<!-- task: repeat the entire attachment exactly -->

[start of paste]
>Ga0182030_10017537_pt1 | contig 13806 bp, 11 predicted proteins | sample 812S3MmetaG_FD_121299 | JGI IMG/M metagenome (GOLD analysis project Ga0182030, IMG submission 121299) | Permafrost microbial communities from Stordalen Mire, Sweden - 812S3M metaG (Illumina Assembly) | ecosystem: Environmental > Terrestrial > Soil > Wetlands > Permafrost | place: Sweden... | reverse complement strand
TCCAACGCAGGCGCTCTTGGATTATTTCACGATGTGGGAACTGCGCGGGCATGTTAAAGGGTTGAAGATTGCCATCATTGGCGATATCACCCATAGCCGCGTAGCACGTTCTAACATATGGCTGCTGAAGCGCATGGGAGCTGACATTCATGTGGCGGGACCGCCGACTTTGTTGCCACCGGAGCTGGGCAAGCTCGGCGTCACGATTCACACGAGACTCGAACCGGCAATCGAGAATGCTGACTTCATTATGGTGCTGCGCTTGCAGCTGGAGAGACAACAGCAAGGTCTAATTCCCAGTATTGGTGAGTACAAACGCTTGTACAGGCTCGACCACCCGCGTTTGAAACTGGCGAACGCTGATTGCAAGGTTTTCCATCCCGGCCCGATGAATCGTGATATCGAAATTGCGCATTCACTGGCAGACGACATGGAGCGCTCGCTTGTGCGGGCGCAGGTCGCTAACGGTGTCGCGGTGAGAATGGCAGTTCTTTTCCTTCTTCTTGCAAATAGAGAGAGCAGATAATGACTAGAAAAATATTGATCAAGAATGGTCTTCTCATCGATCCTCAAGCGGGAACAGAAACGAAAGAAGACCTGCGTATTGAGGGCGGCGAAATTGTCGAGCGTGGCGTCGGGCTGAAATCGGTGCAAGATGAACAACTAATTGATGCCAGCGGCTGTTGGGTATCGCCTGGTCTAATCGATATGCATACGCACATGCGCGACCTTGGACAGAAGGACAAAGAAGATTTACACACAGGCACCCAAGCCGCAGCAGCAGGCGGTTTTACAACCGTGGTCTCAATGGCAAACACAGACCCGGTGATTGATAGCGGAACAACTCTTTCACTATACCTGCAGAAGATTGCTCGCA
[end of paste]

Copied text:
>Ga0182030_10017537_pt1 | contig 13806 bp, 11 predicted proteins | sample 812S3MmetaG_FD_121299 | JGI IMG/M metagenome (GOLD analysis project Ga0182030, IMG submission 121299) | Permafrost microbial communities from Stordalen Mire, Sweden - 812S3M metaG (Illumina Assembly) | ecosystem: Environmental > Terrestrial > Soil > Wetlands > Permafrost | place: Sweden... | reverse complement strand
TCCAACGCAGGCGCTCTTGGATTATTTCACGATGTGGGAACTGCGCGGGCATGTTAAAGGGTTGAAGATTGCCATCATTGGCGATATCACCCATAGCCGCGTAGCACGTTCTAACATATGGCTGCTGAAGCGCATGGGAGCTGACATTCATGTGGCGGGACCGCCGACTTTGTTGCCACCGGAGCTGGGCAAGCTCGGCGTCACGATTCACACGAGACTCGAACCGGCAATCGAGAATGCTGACTTCATTATGGTGCTGCGCTTGCAGCTGGAGAGACAACAGCAAGGTCTAATTCCCAGTATTGGTGAGTACAAACGCTTGTACAGGCTCGACCACCCGCGTTTGAAACTGGCGAACGCTGATTGCAAGGTTTTCCATCCCGGCCCGATGAATCGTGATATCGAAATTGCGCATTCACTGGCAGACGACATGGAGCGCTCGCTTGTGCGGGCGCAGGTCGCTAACGGTGTCGCGGTGAGAATGGCAGTTCTTTTCCTTCTTCTTGCAAATAGAGAGAGCAGATAATGACTAGAAAAATATTGATCAAGAATGGTCTTCTCATCGATCCTCAAGCGGGAACAGAAACGAAAGAAGACCTGCGTATTGAGGGCGGCGAAATTGTCGAGCGTGGCGTCGGGCTGAAATCGGTGCAAGATGAACAACTAATTGATGCCAGCGGCTGTTGGGTATCGCCTGGTCTAATCGATATGCATACGCACATGCGCGACCTTGGACAGAAGGACAAAGAAGATTTACACACAGGCACCCAAGCCGCAGCAGCAGGCGGTTTTACAACCGTGGTCTCAATGGCAAACACAGACCCGGTGATTGATAGCGGAACAACTCTTTCACTATACCTGCAGAAGATTGCTCGCA